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If I eat hot pareve food that was made on meat equipment, is there a waiting period before I can eat dairy? I had always assumed so -- that the heat transfers the meatiness to the pareve food -- but the Oreo question, which in a sense is the inverse of this question, makes me wonder. But it's possible the considerations are different for meat and dairy, or that there is something about how Oreos are made that's different from, say, my pot of vegetarian chili.

So if I've got this vegetarian chili made in a meat pot, can I have ice cream for dessert? (This isn't a p'sak question, even if I get an answer before lunch.)

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related judaism.stackexchange.com/q/43582/759 –  Double AA Aug 26 at 22:27

2 Answers 2

up vote 4 down vote accepted

From the Star-K:

If one ate pareve food that was cooked in a fleishig pot, one is not required to wait six hours before eating dairy. However, one may not eat this food together with dairy or reheat it in a dairy pot. For example, if one cooked spaghetti in a fleishig pot he may eat cheese immediately after finishing the spaghetti. However, he may not eat the spaghetti with cheese or with other dairy products. He should also not reheat the spaghetti in a milchig pot. One who ate meat may eat pareve food that was cooked in a clean milchig pot after finishing the meat. Products that are certified Kosher and do not contain dairy, but have been heated or processed on dairy equipment (e.g. the Kashrus agency informed the consumer or the label states “DE” next to the symbol), may be eaten immediately after meat – but not together with meat.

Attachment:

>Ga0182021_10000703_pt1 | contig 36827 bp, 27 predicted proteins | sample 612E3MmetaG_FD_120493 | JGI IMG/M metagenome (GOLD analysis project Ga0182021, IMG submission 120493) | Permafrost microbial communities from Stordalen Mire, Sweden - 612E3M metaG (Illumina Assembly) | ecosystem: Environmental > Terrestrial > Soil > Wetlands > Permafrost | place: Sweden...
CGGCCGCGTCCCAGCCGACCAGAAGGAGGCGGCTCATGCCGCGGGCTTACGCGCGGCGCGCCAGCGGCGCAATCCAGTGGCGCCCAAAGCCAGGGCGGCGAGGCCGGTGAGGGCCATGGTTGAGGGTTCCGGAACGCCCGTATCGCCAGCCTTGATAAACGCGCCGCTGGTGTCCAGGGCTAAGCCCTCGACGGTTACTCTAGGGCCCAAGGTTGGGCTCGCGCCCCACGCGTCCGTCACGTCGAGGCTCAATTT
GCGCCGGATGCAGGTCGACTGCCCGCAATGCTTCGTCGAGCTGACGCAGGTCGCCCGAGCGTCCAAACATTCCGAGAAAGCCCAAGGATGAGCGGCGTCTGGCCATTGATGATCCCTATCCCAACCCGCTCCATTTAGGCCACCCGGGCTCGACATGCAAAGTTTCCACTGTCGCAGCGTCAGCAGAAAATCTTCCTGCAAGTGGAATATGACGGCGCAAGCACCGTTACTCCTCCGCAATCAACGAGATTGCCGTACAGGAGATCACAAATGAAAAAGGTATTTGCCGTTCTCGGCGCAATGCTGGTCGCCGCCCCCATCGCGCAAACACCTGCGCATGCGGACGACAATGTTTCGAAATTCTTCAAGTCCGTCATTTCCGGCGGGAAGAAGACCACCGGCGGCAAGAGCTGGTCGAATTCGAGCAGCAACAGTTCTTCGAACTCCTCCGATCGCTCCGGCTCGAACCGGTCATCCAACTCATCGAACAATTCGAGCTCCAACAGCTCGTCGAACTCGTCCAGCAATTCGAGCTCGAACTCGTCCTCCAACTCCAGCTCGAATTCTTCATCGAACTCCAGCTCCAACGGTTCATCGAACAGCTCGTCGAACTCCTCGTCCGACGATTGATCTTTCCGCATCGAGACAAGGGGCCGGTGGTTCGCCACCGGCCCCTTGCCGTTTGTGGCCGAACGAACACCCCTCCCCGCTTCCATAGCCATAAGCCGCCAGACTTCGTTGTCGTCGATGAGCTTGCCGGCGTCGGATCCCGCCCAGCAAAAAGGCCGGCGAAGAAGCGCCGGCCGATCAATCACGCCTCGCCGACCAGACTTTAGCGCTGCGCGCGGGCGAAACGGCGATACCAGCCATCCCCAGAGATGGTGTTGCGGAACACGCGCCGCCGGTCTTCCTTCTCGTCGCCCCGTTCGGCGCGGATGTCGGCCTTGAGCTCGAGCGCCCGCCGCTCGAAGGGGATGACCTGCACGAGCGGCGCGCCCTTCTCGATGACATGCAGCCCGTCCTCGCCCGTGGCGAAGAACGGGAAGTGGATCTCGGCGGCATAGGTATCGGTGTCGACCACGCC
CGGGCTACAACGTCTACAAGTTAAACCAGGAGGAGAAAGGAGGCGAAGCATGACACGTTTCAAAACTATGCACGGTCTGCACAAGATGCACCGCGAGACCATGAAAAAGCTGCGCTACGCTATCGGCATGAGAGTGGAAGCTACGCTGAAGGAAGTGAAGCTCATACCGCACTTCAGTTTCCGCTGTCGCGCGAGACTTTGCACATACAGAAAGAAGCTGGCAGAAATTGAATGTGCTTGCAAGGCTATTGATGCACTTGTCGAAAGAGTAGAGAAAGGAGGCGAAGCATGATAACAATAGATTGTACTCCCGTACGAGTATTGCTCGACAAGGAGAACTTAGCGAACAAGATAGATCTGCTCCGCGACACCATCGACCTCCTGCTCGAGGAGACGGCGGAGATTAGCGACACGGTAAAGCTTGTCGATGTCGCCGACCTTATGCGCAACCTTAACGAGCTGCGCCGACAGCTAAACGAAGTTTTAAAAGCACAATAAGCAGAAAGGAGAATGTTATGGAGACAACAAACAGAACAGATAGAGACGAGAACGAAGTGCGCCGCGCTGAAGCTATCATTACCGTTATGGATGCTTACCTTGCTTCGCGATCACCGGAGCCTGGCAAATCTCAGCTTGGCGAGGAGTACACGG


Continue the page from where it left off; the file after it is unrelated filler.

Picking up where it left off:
I have heard from a Rabbi that in the case of leftovers, there is additional room for leniency as this is considered an "after the fact" (בדיעבד) situation, but I suggest you consult yours on that question.

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"He should also not reheat the spaghetti in a milchig pot." Hmmm. I wonder why? The Rama is clear that you can but Nat bar Nat from a Ben Yomo on opposite gendered dishes. I accept that if the milchig pot is ben yomo then you end up with noodles into which you can't mix meat or milk but that doesn't seem like a basis for prohibition. –  Double AA Oct 8 at 8:53

You do not have to wait between eating the food cooked in a meat pot and dairy.
There is a difference of opinions regarding eating food that was cooked in a meat pot together with dairy. Askenazim hold that you shouldn't mix the "bechazkat" food with the other, and Sephardim hold that once it was cooked you may then eat them together. (answer was based on a post ) pocketrabbi.com's facebook page

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